If you grew up in New Jersey and have spent any time living outside of it since then, you’ve probably been faced with a few harsh realities. For one, everyone thinks you pronounce it “joisey,” when literally nobody in the state says it that way. Two, the bagels and pizza outside of Jersey (even in New York) really don’t compare. Three, that classic diner experience can’t be replicated anywhere else. And four, well, there are certain foods that people outside of Jersey just don’t really get. Here are eight of them.
Also known as pork roll, this unique, shall we say, “pork-based product” bears more than a passing resemblance to Spam. Jerseyans know, however, that nothing goes better with eggs and cheese on a hard roll than griddle-fried Taylor ham.
North Jersey’s answer to poutine, this diner staple tops fries with melted Cheddar and chicken gravy. It’s exactly as delicious as it sounds, especially at 2 a.m.
For the rest of the country, a sloppy joe probably involves saucy ground beef on a bun. The Jersey sloppy joe, however, is a far more civilized affair: a double-decker sandwich of various cold cuts like turkey, roast beef, and ham; Swiss cheese; coleslaw; and Russian dressing, on rye bread, occasionally cut into squares.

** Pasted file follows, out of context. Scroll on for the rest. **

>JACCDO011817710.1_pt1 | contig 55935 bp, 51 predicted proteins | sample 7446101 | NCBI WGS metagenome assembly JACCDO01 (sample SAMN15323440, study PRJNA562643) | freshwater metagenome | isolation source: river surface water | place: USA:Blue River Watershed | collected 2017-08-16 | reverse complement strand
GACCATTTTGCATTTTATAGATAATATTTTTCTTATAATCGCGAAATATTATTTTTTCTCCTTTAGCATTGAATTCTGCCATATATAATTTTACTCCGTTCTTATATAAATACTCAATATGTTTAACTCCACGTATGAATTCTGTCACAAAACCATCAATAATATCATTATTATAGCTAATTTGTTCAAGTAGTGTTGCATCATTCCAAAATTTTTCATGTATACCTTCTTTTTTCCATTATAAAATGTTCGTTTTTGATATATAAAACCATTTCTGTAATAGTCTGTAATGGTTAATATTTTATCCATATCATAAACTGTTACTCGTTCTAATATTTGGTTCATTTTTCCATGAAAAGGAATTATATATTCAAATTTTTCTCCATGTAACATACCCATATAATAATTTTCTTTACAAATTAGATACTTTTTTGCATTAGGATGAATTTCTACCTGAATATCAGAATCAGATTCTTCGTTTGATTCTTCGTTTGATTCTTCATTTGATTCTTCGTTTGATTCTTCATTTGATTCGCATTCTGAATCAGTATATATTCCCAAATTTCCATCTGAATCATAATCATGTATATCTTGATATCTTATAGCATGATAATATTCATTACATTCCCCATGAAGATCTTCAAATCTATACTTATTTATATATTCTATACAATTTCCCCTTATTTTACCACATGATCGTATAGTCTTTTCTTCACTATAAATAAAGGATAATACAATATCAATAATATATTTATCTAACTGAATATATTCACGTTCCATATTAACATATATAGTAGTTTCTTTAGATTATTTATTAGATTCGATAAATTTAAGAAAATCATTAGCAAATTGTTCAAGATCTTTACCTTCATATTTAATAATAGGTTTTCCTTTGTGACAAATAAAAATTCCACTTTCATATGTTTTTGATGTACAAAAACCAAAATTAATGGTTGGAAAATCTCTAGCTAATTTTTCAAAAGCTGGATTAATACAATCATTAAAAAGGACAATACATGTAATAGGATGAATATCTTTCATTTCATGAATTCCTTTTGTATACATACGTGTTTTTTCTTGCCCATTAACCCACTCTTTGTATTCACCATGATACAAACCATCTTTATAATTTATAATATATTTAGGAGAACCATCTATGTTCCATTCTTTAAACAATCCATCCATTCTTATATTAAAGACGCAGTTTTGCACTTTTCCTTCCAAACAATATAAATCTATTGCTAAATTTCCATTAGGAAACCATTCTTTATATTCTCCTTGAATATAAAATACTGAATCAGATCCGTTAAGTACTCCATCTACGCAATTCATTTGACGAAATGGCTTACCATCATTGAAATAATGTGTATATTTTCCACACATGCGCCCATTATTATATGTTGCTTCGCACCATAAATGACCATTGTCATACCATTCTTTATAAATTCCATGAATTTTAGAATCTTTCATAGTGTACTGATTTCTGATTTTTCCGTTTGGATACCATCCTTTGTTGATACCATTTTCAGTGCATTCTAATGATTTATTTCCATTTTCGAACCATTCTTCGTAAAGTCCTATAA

Everywhere else, it’s called capicola, a dry-cured salume similar to prosciutto. But in Jersey, it’s gabbagool. Same goes for ri-gott (ricotta), mutzadell (mozzarella), and manni-gott (manicotti).
Italian Hot Dogs
Found only at a handful of North Jersey institutions like Jimmy Buff’s, the Italian hot dog stuffs two deep-fried hot dogs inside a huge roll made from pizza dough, and tops it off with fried potatoes, peppers, and onions. Yes, it’s a greasebomb.
Why are Jersey hot dogs called Texas Wieners? Who cares! A fat hot dog topped with onions, mustard, and dark brown chili, Jersey’s entry into the American hot dog canon is a good one.
You call it a pizza, we call it a pie.
Indigenous to Clifton’s legendary Rutt’s Hut, a ripper is a hot dog that’s been deep fried for so long that the outside gets slightly crunchy, and the casing cracks and splits. Topped with a smear of neon yellow relish, it’s one of the finest hot dogs on earth.